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Joint Chinese-Russian Mathematical Online Colloquium

Organizing Committee

  • Huijun Fan (SMS PKU)
    symplectic geometry and mathematical physics, geometric analysis
  • Sergey Gorchinskiy (MI RAS)
    algebra and geometry: algebraic geometry, K-theory
  • Hailiang Li (SMS CNU)
    fluid mechanics, partial differential equations, analysis
  • Jinsong Liu (AMSS)
    algebraic geometry: singularity theory
  • Yi Liu (BICMR)
    Topology of 3-manifolds, hyperbolic geometry
  • Denis Osipov (MI RAS)
    algebraic geometry, number theory, integrable system
  • Ye Tian (UCAS, AMSS)
    Number Theory, Arithmetic Geometry, Iwasawa Theory
  • Alexey Tuzhilin (MSU)
    geometry: Riemannian and metric geometry
  • Yue Yang (CE PKU)
    computation mathematics and mechanics
  • Ping Zhang (AMSS)
    P. D. E.: fluid equation and semi-classical analysis
  • Alexander Zheglov (MSU)
    geometry: algebraic geometry, integrable system


11:00 (GMT+3)
  Xuefeng Wang
Peking University

Bio: Xuefeng Wang is an Assistant Professor at College of Engineering, Peking University. He received the Ph.D. degree from University of Maryland, Baltimore County, USA, in 2017. He received the first prize of the paper competition in ASME and best paper award in IEEE conferences. His research interests are exoskeleton robots, surgical robots, unmanned vehicles, multibody dynamics and Control.

Self-Stabilization Mechanism Analysis of Bicycle Nonholonomic System.

A bicycle is a typical nonholonomic system, and the nonholonomic constraints attribute to different non-straightforward dynamic phenomena to the bicycle. Self-stabilization, i.e., the bicycle can move in balance without external assistance, is an interesting phenomenon, yet its mechanism is unclear due to complex interactions of the constrained bicycle multibody dynamics. We study the self-stabilization from two aspects: stability analysis and mechanism analysis. In the stability analysis, by the physical understanding of the bicycle system, we establish a dimension-reduction method to calculate the nontrivial equilibria of the highly nonlinear and high-dimensional differential algebraic equations (DAEs). Furthermore, we propose an implementable procedure to conduct stability analysis of the equilibria, where linearization of the DAEs is performed first and then the dimensionality reduction is followed. In the mechanism analysis, we obtain a reduced bicycle dynamic model based on the geometric symmetries and cyclic coordinates, which theoretically transforms the complex DAEs to a clear model structure without constraints. Based on the reduced model structure, we develop a bicycle surrogate model and establish comprehensive and quantitative understanding of the self-stabilization mechanism. The analysis shows that the nonholonomic constraints play important roles by providing anti-falling torques, equivalent stiffness and damping factors in the stabilization of the bicycle system.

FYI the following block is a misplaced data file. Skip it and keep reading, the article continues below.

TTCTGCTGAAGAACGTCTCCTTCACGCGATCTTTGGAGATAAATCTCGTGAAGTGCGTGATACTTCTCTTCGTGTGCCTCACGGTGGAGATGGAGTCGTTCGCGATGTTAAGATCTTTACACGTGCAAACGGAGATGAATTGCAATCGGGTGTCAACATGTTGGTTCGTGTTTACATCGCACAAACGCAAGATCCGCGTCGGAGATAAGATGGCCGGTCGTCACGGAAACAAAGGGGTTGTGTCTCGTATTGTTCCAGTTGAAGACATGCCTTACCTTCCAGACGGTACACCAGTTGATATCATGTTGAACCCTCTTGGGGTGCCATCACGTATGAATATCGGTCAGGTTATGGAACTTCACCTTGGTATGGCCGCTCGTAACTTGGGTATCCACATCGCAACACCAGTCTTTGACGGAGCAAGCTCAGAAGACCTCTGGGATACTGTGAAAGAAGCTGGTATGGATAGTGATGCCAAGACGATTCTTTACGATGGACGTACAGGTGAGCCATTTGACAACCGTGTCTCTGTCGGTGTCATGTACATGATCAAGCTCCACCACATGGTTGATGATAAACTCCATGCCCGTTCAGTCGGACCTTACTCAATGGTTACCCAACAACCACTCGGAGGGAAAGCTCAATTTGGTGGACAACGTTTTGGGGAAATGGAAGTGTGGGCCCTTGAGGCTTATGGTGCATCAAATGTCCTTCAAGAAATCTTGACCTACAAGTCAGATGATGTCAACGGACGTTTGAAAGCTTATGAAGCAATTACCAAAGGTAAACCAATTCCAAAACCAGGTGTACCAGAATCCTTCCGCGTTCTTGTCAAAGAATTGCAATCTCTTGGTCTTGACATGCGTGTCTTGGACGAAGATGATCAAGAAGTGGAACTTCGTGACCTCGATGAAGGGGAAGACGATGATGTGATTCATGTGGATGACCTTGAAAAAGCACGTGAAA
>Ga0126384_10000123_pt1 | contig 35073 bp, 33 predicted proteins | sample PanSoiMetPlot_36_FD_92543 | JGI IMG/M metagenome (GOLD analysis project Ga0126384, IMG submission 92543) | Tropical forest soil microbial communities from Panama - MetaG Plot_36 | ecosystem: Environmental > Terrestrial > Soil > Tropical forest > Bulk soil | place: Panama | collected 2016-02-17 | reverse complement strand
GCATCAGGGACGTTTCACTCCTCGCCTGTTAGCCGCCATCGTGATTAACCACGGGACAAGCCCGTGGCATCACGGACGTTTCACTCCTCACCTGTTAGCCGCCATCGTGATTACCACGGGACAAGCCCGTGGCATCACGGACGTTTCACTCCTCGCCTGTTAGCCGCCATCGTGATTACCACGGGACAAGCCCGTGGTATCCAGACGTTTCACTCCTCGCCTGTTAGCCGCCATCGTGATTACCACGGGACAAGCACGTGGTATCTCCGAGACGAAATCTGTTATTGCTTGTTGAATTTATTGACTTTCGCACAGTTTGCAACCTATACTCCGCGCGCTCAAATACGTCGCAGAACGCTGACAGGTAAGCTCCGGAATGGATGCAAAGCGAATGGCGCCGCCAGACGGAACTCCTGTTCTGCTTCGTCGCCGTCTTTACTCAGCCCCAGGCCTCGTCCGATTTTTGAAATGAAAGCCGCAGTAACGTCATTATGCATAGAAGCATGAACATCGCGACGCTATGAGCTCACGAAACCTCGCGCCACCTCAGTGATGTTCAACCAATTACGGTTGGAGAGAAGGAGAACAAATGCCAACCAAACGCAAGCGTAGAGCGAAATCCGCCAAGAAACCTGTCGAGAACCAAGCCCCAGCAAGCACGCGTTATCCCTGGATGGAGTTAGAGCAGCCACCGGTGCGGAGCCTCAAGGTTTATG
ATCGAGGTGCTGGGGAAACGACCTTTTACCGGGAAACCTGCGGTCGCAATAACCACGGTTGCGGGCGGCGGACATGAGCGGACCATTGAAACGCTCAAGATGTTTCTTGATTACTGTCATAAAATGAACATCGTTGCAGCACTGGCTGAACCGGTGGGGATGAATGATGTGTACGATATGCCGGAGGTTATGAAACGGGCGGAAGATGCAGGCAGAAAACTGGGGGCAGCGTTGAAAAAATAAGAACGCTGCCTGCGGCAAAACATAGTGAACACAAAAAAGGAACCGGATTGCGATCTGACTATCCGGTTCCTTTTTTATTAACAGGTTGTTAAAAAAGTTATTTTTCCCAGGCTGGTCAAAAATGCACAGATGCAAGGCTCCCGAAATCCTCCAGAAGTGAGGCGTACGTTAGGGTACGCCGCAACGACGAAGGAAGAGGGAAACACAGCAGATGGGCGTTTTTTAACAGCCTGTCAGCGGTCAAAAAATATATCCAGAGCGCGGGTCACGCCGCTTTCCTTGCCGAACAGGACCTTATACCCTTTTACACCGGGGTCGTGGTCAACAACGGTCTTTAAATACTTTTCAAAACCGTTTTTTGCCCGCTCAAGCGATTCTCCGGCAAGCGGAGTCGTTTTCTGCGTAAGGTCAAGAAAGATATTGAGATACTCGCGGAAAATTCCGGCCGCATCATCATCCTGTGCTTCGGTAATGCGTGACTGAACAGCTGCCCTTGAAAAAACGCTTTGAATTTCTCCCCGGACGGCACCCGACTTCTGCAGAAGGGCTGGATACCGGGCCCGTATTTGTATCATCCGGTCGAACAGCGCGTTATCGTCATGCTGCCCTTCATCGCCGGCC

12:00 (GMT+3)
  Sergey Bolotin

Bio: Sergey Bolotin is a specialist in Hamiltonian systems, variational methods and celestial mechanics. He is a corresponding member of the Russian Academy of Sciences. He was an invited speaker at ICM 1994 in Zürich at the section "Ordinary Differential Equations". He is a principal scientific researcher at the Steklov Mathematical Institute of RAS and also a head of the department of mechanics. He is a professor at Moscow State University. He was a professor at University of Wisconsin-Madison, USA, and is now professor emeritus there.

Dynamics of slow-fast Hamiltonian systems.

Slow-fast Hamiltonian systems appear in many applications, in particular in the problem of Arnold's diffusion. When the slow variables are fixed we obtain the frozen system. If the frozen system has one degree of freedom and the level curves of the frozen Hamiltonian are closed, there is an adiabatic invariant which governs evolution of the slow variables. Near a separatrix of the frozen system the adiabatic invariant is destroyed. A.Neishtadt proved that at a crossing of the separatrix the adiabatic invariant has "random" jumps and the slow variables evolve in a quasi-random way. In this talk we discuss partial extension of Neishtadt's results to multidimensional slow-fast systems. The slow variables shadow trajectories of an effective Hamiltonian system which depends on a "random" integer parameter.

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Meeting ID:638-406-013